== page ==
The etiology of uveitis in the patients included the following: idiopathic uveitis (n = 22), sarcoidosis (n = 5), autoimmune retinopathy (n = 1) and birdshot retinopathy (n = 1). Data summarized in Table 1 confirms that none of the patients were receiving any concomitant systemic immunomodulatory therapy during the treatment with the DEX implant.
Best corrected visual acuity
All BCVA data is included in Table 2 and patients with multiple BCVA data points are graphically depicted in Fig. 1. At baseline, the patients had an average BCVA value of 0.285 logMAR (SD: 0.312). One month after implant, this level improved to 0.175 logMAR (SD: 0.194, p = 0.06) (Fig. 1). This improvement was then sustained throughout the course of the rest of the treatment with no statistically significant change in value (p = 0.87). The p-values listed above are changes relative to baseline at 0 months (Table 2). The ETDRS equivalent improvement was approximately from 20/40 to 20/32. 5 eyes had a successful improvement in BCVA but not in CRT due to persistent intraretinal fluid.
Central retinal thickness
All CRT data is included in Table 2 and patients with multiple CRT data points are graphically depicted in Fig. 1. 65.4% (17 or 26 collected eyes) had a reduction in CRT. The mean CRT at baseline was 392 μm (SD: 162 μm) which decreased to 303 μm (SD: 80 μm, p = 0.03). At 4 months, the CRT increased to 362 μm (SD: 78 μm, p = 0.46). At 7 and 10 months, the values dropped to 324 μm (SD: 84 μm, p = 0.10) and 318 μm (SD: 60 μm, p = 0.05), respectively. The improvement was then sustained thereafter (Fig. 1). The p-values listed above are changes relative to baseline at 0 months (Table 2). One eye had successful treatment with respect to CRT but not in BCVA.
Intraocular pressure was measured at each month post-operatively. Although the average IOP increased from 17.42 mmHg (SD: 5.30) at baseline to 22.25 mmHg (SD: 9.64) (p = 0.01) at 1 month, it dropped significantly at 4 months to 14.63 mmHg (SD: 4.49) (p = 0.02). It returned to baseline at 10 months with a value of 15.27 mmHg (SD: 4.46) (p = 0.12) and was sustained thereafter (Fig. 2). The p-values listed above are changes with respect to baseline at 0 months (Table 3).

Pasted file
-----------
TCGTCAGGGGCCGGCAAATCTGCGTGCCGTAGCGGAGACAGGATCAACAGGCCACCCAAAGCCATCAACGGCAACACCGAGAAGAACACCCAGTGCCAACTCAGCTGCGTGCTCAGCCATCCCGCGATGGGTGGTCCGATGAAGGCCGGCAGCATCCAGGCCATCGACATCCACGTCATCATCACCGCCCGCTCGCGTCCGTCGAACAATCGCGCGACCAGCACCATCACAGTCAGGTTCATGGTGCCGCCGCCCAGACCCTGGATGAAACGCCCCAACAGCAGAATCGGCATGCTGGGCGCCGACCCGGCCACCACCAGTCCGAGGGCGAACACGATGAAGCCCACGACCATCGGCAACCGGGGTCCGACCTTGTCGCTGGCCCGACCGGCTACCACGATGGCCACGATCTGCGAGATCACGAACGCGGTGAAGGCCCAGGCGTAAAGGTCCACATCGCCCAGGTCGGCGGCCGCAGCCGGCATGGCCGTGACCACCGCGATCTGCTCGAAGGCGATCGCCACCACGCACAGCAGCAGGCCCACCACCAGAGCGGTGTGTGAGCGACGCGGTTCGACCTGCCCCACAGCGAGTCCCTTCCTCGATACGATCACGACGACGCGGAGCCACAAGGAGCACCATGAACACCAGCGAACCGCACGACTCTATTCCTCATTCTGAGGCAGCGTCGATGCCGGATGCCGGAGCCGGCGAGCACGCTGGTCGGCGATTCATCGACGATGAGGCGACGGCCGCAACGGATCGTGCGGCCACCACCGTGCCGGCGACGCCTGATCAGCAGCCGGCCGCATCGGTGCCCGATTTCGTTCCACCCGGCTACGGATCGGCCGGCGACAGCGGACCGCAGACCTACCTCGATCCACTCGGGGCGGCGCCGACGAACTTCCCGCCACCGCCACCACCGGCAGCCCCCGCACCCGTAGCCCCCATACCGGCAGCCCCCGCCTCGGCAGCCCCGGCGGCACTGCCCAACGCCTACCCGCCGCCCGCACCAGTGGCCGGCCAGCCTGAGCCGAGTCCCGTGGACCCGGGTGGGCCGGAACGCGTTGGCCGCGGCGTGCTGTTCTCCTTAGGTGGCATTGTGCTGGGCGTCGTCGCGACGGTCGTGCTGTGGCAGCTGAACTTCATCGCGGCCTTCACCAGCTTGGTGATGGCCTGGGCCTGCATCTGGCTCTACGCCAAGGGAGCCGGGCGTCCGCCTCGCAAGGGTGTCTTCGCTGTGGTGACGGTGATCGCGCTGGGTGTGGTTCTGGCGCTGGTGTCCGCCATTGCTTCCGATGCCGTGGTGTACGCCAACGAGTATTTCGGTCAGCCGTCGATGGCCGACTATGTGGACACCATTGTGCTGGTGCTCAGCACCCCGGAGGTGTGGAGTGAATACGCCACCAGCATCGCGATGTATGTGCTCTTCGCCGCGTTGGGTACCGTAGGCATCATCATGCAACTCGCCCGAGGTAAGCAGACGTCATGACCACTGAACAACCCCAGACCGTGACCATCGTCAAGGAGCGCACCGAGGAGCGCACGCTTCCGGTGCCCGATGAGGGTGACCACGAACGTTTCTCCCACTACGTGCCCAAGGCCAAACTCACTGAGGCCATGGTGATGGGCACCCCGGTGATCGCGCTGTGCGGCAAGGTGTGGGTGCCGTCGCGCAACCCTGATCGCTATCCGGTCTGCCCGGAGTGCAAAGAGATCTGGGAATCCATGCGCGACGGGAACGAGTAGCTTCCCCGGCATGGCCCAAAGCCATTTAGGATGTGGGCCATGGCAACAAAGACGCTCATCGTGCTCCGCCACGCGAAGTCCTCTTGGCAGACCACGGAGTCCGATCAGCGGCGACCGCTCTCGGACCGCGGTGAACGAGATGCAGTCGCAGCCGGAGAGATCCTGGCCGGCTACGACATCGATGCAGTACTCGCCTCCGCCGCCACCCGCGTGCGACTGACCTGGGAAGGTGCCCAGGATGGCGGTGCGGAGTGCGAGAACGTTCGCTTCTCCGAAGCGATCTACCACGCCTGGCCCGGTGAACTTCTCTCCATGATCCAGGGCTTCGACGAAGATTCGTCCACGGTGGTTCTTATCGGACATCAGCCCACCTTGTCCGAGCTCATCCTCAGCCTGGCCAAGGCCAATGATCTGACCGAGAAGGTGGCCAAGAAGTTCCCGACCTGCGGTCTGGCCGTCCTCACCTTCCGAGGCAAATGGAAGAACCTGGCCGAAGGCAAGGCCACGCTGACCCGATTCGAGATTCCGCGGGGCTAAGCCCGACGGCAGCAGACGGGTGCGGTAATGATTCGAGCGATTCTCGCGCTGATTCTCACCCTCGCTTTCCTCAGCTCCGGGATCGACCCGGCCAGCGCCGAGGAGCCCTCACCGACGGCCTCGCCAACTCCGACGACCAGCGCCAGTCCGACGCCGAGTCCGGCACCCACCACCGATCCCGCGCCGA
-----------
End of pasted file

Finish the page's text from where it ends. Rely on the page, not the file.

Duration of effect and cataract formation
In order to determine the duration of the effect of dexamethasone implants, time to failure was recorded. Failure was defined as a follow-up with an increase in CRT of > 10% and at least 50 μm from baseline or the need for a repeat implant within 12 months post-operatively. The need for a repeat implant was assessed based on recurrence of uveitis. One patient developed a cataract at 7 months, and this was considered as a potential complication. The Kaplan–Meier estimate of treatment success was 77% between 4 to 7 months and 46% was sustained beyond 10 months (Fig. 3).
In 2011, the DEX implant was approved for the treatment of posterior non-infectious uveitis based on a prospective randomized clinical trial by the HURON Study group . In their study, 47% of the eyes achieved the primary outcome measure of a vitreous haze score of 0 at 8 weeks . The DEX implant, however, has remained off-label for the treatment of macular edema in non-infectious uveitis. Macular edema is one of the leading causes of blindness and accounts for up to one-third of blindness and visual impairment in chronic non-infectious uveitis . Two studies have been conducted regarding the use of multiple DEX implants in macular edema caused by non-infectious uveitis [10, 11]. In both of these studies, there was a statistically significant decrease in CRT on OCT at 1 month and up to 6 months from the first injection, with a median time to re-injection of 6 months [10, 11]. Only one of the studies compared the effect of multiple implants to the first implant, and no significant difference in effect was observed .